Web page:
Earlier this month, ARTE ran an interview with Tamaki Okamoto in order to learn more about her Paris-based production/distribution company CaRTe bLaNChe which has become a sensation at European film festivals. She is the European distributor of a new wave of Japanese independent animators and experimental filmmakers like Atsushi Wada, who won the Silver Bear in 2012 for his animated short The Great Rabbit (2012). She also represents some of the films of young artists such as Mirai Mizue, Isamu Hirabayashi, Tadasuke Kotani, Yoriko Mizushiri, Shin Hashimoto, and TOCHKA, among others. CaRTe bLaNChe also distributes the recent works of more established experimental filmmakers such as the legendary Keiichi Tanaami (see: Chalet Pointu DVD) and Keita Kurosaka (Midori-ko). Their catalogue also features some non-Japanese artists such as Hakhyun Kim’s Greeum and Cédric Dupire and Gaspard Kuentz’s exploration of the Tokyo music scene We Don’t Care About Music Anyway (2009).
I have embedded the interview below. It can be viewed in German or French. For those of you who speak neither, I have translated the interview into English below, beginning with the introductory blurb from the ARTE website:
The Great Rabbit and other films by [Atsushi] Wada are part of the catalogue of works distributed by the Paris-based Japanese Tamaki Okamoto. Far from her native land, she has developed a unique perspective on animation. Artists and filmmakers who make works that are a far cry from mainstream manga, but also a far cry from the well-worn Kafkaesque paths of the usual festival and television markets, have found in her both a supporting voice and a producer/distributor.
Who is this woman whose company CaRTe bLaNChe has become such a talking point [at the Berlinale]? How does she work, and what motivates her work?
Interview by: Catherine Kohler (sp?) and Daniel Pfeiffer
Narrator: Three years ago, Tamaki Okamoto established her own production company called CaRTe bLaNChe in Paris. She is known for excellence and originality and has a unique taste for extraordinary aesthetics. Like the owner of an art gallery, she looks after her artists and promotes their projects to great international acclaim.
Tamaki Okamoto (TO): I try to keep a small catalogue. That’s not always easy to do. At the same time, it’s not easy to find films that one really falls in love with. I struggle to find artists whose work really moves me. That only happens once or twice a year, and that’s fine by me. It’s a bit like human relationships. Our criteria for selecting films has to do with feelings. With too many films, it would be hard for me to be in love with all of them. That’s the reason why I don’t have such a thick catalogue like other production companies.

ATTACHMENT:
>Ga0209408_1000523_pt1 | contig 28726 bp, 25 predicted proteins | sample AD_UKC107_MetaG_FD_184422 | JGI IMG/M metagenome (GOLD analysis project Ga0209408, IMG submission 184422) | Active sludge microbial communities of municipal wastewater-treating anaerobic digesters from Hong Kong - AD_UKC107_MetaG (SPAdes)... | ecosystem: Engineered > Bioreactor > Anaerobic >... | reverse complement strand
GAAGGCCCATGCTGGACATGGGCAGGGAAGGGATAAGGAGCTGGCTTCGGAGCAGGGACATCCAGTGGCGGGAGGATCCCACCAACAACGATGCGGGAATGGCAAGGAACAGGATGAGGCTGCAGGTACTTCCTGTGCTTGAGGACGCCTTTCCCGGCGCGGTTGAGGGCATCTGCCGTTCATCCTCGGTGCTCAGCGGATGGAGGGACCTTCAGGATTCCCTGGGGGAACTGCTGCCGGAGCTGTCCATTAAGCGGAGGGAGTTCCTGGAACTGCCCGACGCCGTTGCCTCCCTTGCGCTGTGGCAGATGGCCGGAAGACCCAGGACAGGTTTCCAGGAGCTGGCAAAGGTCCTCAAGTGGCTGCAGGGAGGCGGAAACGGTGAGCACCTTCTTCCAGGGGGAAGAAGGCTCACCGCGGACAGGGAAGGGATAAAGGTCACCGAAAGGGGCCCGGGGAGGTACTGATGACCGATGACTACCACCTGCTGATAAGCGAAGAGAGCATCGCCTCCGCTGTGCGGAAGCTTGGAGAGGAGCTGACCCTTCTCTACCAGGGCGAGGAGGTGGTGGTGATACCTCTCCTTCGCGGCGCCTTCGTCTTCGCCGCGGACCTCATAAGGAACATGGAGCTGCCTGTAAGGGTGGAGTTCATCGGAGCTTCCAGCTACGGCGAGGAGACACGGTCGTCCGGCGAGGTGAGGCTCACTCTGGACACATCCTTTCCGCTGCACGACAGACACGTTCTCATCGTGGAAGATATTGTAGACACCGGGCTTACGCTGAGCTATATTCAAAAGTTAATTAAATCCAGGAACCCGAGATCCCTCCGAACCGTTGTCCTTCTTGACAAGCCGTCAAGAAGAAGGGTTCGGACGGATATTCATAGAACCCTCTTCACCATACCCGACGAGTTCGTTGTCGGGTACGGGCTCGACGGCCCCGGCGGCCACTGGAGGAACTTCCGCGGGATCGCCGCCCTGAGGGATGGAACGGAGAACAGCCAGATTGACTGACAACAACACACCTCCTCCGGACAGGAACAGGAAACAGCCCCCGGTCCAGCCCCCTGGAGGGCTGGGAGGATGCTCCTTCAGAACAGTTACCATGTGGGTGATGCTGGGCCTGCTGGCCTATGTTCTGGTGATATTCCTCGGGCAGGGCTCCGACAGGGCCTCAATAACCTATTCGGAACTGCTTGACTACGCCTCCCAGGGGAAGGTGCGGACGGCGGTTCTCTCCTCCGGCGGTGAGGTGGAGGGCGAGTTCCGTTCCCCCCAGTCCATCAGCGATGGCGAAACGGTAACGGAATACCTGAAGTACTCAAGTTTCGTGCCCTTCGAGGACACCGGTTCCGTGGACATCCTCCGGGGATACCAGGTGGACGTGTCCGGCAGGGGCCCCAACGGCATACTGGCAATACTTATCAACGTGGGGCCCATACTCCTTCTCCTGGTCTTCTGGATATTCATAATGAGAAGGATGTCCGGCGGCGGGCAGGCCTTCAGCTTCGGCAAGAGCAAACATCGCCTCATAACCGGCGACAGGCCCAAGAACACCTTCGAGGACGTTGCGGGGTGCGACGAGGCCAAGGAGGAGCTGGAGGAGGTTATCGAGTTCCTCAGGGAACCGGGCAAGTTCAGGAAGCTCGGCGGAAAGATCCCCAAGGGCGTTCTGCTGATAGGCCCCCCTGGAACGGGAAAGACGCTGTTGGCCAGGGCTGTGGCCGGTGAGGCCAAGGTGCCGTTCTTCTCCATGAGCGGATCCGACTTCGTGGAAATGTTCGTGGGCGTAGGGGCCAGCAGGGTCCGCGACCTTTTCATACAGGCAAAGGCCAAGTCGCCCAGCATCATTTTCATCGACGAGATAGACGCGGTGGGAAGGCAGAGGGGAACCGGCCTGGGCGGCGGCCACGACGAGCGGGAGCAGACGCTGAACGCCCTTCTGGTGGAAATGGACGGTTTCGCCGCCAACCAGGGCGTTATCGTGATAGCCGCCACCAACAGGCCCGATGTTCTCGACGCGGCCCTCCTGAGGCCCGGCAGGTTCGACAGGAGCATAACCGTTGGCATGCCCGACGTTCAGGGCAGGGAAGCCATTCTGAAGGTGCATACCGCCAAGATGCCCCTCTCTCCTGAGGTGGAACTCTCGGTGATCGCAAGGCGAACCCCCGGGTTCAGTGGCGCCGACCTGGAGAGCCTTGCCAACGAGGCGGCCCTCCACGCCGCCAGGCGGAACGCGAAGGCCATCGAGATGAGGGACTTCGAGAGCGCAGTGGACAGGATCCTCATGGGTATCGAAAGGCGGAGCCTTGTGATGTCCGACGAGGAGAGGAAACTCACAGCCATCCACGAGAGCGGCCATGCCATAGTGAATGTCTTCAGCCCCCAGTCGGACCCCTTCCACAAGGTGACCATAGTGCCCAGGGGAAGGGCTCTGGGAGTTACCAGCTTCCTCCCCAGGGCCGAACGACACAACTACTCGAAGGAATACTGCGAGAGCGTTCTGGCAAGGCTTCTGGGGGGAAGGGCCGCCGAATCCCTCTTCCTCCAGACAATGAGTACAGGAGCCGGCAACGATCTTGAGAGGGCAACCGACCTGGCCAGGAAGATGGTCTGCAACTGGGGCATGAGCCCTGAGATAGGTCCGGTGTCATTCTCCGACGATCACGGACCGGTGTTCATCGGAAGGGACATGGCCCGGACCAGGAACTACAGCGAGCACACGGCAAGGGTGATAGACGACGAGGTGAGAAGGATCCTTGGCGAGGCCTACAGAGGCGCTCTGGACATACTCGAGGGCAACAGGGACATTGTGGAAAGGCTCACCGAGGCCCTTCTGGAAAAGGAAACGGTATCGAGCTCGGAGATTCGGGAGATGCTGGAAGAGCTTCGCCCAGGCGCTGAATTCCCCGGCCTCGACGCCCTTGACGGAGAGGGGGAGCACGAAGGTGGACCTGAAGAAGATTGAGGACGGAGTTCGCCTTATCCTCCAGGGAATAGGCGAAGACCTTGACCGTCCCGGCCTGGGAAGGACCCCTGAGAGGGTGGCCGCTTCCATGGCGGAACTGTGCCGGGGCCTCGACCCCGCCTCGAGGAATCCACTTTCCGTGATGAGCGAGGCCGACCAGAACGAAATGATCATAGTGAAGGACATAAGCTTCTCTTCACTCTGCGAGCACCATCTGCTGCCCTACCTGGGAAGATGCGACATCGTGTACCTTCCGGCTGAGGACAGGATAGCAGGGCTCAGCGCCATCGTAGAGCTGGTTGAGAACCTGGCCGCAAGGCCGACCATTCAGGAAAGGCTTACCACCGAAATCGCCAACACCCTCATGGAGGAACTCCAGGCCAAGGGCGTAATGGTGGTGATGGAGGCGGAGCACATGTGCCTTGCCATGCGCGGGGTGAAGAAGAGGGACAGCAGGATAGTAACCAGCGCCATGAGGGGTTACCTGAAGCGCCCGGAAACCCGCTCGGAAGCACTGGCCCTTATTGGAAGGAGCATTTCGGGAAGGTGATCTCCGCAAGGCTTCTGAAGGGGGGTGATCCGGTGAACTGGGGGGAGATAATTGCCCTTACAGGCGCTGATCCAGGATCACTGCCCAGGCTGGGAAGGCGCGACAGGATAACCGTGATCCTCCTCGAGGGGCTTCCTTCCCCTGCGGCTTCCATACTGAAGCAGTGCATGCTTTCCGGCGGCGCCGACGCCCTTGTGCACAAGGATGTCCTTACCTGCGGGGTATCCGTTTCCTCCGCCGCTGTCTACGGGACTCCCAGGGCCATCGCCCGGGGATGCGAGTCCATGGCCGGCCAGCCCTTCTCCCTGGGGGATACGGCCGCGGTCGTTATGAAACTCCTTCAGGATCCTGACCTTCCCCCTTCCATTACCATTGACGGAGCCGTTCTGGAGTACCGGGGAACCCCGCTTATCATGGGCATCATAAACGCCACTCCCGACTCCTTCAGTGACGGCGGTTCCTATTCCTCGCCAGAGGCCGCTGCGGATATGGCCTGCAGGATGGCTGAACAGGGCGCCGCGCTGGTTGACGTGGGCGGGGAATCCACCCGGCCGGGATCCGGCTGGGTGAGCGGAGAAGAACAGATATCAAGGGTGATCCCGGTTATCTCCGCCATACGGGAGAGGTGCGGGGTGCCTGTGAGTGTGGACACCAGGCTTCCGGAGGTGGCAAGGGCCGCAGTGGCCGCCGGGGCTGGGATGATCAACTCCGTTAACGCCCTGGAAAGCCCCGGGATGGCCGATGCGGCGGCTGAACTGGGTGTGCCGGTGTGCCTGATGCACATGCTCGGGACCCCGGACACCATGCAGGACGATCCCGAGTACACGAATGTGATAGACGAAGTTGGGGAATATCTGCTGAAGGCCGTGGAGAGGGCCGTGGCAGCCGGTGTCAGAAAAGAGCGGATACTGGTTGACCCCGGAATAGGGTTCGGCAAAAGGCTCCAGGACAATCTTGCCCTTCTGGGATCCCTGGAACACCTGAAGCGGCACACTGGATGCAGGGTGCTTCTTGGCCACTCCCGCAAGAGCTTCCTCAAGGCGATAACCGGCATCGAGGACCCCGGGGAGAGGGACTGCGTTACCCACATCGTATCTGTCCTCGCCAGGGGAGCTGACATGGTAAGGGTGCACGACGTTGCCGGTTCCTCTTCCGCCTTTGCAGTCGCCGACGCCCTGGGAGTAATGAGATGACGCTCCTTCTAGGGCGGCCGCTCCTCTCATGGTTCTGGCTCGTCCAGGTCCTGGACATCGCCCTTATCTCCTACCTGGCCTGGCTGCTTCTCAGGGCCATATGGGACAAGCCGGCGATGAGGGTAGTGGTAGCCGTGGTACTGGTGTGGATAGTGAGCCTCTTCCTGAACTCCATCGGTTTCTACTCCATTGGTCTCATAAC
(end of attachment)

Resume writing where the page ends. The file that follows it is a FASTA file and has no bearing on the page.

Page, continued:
TO: I work mainly with young filmmakers, but there are a couple of exceptions. For example, Keiichi Tanaami. He is the eldest artist that I work with, but also the most open. Tanaami is 74 years old, is extremely well known in Japan, and has had an exceptional career. His work inspires me because he’s so truly open and fresh in his ideas. He’s so curious and doesn’t set any boundaries for himself. That’s why at 74 he has created his own artistic world. That’s my dream. After all, he’s the first artist that I worked with [when I established CaRTe bLaNChe].
TO: It’s a bit like the mise-en-scène in cinema. Daily, I toil with the mise-en-scène and I love it. I love to help create a certain creative voice that gives people a kind of desire to live life. People need that. The possibility of that is the function of cinema for me and I think it is reflected in the films that I select. And it perhaps affects the kind of films that I decide to produce. I greatly value the production process of my auteurs – I am very sensitive to the needs of the artist at work and I concern myself with all the small details. I must admit that I love directors who are workaholics, even slightly obsessive. In my daily life as a cineaste I am also a bit obsessive.
[Okamoto drinks tea in a split screen with a tea-drinking scene from Yumi Joung’s Love Games (2012)]
TO: I think some of the big festivals take short films as a kind of a test. A short film before a long film as a kind of apprentice piece. In my view, that’s not the right way to look at it. This format is perfect for demonstrating true creativity. That is particularly the case with animation. I often find that the truly creative and extraordinarily interesting animated films are all short films. When one makes long films, one needs a script and a certain kind of format. It’s a much more conventional medium [than short films]. It constrains creativity. From my point-of-view, it’s easier for filmmakers to express themselves using the short film format. As I said, there are festivals who understand the trailblazing nature of short films, and there are festivals who don’t get it. I think the Berlinale totally gets it. That’s why the Berlinale is a natural fit for my films. And for the past three years I have been lucky to have the chance to show films at the Berlinale.
Narrator: The film WONDER by Mirai Mizue is currently competing in the Shorts category. Here [5:58-] is an exclusive sample of the film for our audience.
[there is also a short clip of Yoriko Mizushiri’s Futon (2012) at the very end]
Programme: Kurzschluss #677
Broadcaster: ARTE France - ZDF - Deutschland 2014
First broadcast: Sunday, 7 February 2014, 23:25
English translation by Anna Maria Hotes and Catherine Munroe Hotes
Additional text by Catherine Munroe Hotes 2014.